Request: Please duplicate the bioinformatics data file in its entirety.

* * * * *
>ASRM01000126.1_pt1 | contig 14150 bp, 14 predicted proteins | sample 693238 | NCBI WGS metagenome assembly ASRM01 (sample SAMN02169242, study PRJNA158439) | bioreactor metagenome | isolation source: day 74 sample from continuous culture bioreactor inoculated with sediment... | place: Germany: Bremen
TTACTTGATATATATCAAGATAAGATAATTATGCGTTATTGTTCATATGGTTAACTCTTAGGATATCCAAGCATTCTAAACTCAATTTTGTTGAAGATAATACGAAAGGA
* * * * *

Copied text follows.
>ASRM01000126.1_pt1 | contig 14150 bp, 14 predicted proteins | sample 693238 | NCBI WGS metagenome assembly ASRM01 (sample SAMN02169242, study PRJNA158439) | bioreactor metagenome | isolation source: day 74 sample from continuous culture bioreactor inoculated with sediment... | place: Germany: Bremen
TTACTTGATATATATCAAGATAAGATAATTATGCGTTATTGTTCATATGGTTAACTCTTAGGATATCCAAGCATTCTAAACTCAATTTTGTTGAAGATAATACGAAAGGA